While the convention hotel is focused on capturing restaurant and bar consumption from its guests and not sharing their customers with nearby businesses, not everyone limits their activity to on-site consumption, and some of them end up going to establishments nearby or elsewhere in Greater Downtown.

3.  The retail spaces within the convention center are poorly designed/subpar/badly situated.  And there is a lot of wasted space that could have been used as retail as well.

Most provide entry only from the outside of the building, and for the most part, most people enter the Convention Center from K Street, and secondarily from the Metrorail station/L Street.
1200 block 9th Street NW, west side
1200 block 9th Street NW, west side, 2006.

1200 block 9th Street NW, west side, 2014, Google Street View.

4.  The Convention Center program didn't include a property and business development investment initiative focused on improving the commercial properties on 7th and 9th Streets in its catchment area.

Although it must be acknowledged that in 2003, when the Convention Center, this area was "emerging" at best in terms of the vitality of the commercial properties in those areas.  It would have been a stretch, even if the properties had been fixed up, to see--at least back then--the possibility of a thriving commercial district.  On the other hand, that a complementary investment program for the neighboring properties wasn't created ordained continued failure of the district.

Fortunately, in the past few years 9th Street around the Convention Center has begun to improve as the old Giant Supermarket on O Street has been redeveloped into O Street Market and from development efforts moving west from U Street and retail improvements in response to the addition of apartment and condominium buildings in the area, which has added population.

The more recent improvement of 7th and 9th Streets around U Street has little to do with the Convention Center, but has derived from new construction and rehabilitation projects there, which on 7th Street have centered around the Metro station and the fixing and reopening of the Howard Theater.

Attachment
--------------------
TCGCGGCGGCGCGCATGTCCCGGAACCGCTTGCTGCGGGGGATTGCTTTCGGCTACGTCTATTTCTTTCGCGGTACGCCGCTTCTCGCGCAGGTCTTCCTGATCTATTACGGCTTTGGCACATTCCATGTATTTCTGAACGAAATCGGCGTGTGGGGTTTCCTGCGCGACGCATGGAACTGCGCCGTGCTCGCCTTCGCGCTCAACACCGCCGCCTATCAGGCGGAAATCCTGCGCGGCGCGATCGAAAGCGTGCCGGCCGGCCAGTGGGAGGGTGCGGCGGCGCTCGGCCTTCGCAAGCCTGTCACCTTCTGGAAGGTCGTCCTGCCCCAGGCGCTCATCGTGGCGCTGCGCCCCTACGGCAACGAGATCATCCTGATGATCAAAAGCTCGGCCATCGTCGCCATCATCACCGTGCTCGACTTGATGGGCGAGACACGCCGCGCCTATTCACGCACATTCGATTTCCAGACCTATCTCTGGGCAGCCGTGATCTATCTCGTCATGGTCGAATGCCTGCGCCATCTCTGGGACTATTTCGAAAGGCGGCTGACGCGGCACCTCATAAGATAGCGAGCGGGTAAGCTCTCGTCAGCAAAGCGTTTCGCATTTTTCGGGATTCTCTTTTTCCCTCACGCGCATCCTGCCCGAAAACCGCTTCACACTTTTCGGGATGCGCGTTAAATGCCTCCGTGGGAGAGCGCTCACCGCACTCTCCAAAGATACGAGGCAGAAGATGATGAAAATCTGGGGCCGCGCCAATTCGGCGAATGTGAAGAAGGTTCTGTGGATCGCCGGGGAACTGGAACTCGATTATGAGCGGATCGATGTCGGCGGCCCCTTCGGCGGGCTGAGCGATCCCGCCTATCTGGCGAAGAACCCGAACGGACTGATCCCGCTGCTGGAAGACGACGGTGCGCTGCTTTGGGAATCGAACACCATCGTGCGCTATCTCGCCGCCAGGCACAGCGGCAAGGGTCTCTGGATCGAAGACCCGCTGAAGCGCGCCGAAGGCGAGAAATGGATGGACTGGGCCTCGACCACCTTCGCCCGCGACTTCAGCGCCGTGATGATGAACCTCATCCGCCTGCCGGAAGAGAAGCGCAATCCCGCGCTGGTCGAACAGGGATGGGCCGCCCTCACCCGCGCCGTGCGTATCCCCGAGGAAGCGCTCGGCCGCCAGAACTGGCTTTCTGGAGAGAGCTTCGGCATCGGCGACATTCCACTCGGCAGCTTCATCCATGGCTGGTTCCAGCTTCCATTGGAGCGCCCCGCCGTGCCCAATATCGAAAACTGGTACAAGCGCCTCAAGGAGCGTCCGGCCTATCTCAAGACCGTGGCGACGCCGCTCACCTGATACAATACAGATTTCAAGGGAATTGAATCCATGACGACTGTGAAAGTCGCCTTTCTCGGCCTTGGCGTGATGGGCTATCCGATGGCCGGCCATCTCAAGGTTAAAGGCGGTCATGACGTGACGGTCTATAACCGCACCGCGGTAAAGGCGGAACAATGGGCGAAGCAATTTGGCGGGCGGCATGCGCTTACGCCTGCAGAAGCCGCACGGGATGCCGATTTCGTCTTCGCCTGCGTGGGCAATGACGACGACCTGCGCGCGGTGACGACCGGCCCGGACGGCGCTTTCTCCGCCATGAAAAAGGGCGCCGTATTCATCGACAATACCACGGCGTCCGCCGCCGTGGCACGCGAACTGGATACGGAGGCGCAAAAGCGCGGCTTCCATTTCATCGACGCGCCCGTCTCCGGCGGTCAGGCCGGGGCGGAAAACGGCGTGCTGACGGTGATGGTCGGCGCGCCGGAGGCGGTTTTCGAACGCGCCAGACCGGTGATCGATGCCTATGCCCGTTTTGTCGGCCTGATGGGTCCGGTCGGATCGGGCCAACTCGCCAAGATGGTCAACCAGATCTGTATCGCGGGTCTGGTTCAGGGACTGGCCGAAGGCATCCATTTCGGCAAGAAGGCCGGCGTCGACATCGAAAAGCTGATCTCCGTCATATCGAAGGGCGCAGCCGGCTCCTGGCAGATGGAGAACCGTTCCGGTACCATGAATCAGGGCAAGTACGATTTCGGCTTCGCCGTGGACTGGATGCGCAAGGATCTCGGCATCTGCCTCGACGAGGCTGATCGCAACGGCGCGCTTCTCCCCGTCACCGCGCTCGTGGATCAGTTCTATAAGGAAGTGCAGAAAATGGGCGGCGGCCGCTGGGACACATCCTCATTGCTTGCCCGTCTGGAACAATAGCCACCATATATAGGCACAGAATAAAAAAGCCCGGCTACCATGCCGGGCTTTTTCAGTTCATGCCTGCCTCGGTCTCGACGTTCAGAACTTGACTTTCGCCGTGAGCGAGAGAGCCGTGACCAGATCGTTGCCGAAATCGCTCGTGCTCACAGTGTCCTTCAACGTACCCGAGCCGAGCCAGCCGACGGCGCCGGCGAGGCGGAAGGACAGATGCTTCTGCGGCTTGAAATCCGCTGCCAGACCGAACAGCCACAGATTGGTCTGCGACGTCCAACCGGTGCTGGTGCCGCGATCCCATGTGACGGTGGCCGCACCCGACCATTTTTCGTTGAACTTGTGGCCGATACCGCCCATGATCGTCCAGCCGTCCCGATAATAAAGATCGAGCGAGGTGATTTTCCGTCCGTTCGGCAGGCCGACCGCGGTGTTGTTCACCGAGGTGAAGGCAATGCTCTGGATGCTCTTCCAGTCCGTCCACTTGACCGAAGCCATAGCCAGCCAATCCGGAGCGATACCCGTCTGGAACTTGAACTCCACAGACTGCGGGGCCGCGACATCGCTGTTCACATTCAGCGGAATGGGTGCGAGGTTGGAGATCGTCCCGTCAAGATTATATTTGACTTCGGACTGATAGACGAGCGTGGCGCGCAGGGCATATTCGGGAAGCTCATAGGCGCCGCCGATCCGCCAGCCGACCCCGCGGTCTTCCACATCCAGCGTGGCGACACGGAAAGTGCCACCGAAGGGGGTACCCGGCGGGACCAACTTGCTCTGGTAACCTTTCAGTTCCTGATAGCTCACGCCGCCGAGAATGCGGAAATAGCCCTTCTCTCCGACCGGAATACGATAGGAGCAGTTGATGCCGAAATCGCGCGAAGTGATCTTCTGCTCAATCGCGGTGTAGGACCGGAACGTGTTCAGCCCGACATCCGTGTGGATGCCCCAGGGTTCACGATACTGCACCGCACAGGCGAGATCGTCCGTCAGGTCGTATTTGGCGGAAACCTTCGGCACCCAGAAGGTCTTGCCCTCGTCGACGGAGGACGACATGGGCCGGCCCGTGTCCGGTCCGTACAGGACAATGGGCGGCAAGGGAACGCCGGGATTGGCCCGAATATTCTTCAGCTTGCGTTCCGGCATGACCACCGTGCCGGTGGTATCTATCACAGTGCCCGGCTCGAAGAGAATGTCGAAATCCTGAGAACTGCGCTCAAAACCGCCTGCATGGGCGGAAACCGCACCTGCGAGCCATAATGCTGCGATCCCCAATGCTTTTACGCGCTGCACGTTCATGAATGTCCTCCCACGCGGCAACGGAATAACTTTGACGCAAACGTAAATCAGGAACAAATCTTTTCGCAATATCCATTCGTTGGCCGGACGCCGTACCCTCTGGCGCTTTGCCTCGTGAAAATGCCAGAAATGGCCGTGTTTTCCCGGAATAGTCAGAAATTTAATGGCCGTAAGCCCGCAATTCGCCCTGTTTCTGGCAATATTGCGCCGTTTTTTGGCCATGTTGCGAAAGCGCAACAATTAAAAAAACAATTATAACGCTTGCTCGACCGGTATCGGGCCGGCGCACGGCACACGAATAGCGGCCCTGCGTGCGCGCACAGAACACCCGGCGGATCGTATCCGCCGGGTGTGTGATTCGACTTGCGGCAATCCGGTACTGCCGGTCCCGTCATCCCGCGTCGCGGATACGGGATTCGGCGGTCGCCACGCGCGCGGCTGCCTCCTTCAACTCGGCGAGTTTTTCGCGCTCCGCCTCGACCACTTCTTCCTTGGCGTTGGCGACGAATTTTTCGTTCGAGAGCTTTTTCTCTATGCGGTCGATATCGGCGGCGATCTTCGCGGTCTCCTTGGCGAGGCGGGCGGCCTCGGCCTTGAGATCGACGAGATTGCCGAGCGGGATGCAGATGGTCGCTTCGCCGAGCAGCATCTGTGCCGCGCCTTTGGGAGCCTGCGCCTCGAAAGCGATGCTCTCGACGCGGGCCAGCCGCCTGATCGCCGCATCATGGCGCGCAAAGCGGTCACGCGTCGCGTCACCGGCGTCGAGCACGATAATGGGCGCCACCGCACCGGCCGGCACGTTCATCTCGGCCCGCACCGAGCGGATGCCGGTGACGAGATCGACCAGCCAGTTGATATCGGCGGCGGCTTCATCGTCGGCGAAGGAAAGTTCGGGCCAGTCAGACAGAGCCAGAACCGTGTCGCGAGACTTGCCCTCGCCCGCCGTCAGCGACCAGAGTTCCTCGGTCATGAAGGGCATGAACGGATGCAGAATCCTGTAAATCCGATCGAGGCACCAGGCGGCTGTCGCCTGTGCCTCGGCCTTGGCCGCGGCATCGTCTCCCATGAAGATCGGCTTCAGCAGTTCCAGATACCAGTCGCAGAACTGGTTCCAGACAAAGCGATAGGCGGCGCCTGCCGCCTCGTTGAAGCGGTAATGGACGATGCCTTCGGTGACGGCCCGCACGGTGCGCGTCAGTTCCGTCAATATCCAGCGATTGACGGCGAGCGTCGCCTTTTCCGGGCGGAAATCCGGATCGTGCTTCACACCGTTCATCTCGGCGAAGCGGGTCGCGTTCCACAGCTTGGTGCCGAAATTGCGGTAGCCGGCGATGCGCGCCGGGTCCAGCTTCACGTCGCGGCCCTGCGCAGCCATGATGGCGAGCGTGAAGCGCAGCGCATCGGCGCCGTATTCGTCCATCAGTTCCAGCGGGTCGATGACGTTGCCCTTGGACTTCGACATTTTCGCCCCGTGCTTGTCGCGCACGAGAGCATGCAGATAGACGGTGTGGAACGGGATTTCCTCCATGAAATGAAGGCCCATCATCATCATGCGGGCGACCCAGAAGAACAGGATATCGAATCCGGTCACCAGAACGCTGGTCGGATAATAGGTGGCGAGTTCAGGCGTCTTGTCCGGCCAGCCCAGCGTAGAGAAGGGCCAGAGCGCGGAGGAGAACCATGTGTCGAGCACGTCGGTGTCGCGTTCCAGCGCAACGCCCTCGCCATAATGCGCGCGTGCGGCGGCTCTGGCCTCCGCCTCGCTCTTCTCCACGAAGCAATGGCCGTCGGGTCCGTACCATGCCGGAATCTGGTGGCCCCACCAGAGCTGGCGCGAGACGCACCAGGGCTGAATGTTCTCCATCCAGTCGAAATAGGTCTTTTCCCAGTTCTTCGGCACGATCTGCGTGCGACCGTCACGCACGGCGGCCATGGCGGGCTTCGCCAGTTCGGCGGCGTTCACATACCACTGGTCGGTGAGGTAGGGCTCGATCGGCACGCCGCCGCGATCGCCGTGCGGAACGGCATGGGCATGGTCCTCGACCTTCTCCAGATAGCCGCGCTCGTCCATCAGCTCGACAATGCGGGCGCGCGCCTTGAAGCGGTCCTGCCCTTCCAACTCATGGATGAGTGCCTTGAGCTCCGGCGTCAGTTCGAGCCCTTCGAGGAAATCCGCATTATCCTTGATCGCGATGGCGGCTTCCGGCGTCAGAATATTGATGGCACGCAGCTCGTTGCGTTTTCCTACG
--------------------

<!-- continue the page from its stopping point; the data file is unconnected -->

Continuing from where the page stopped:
5.  The reality is that for conventions in DC, especially those focused on the federal market, many of the attendees are not visiting from out-of-town, but live in the area, and they aren't interested in spending time or money outside of facility.

It's not clear to me that the mistakes are well understood or that the new initiatives will have much positive impact.

As it is now 12 years after the opening of the Convention Center, what's incredible to me is that these problems weren't identified in the design phase of the project, from the 2008 entry "Another example of 'trickle down policy' and service failure":
It's not enough to "merely" build the big project. You've got to take simultaneous steps to ensure that the community outside the lot boundaries of the big project is ready to connect.

A classic example is 7th and 9th Streets NW abutting the Convention Center. There is a major disconnect. 7th Street is mostly housing. And 9th Street is mostly bombed out still. Is it a surprise that the Convention Center, which face it, mostly attracts people who stay inside the Center during their time there, leaving little time to patronize the local shops, hasn't jumped started neighborhood improvements?

In fact, on 9th Street the retail improvements are happening far to the north of the Convention Center, as if the Convention Center has little impact whatsoever. Although it is true that new housing is being developed around the Convention Center proper, plus eventually the Convention Center Hotel.

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At 12:53 PM, Anonymous Anonymous said...

The usual cast of characters...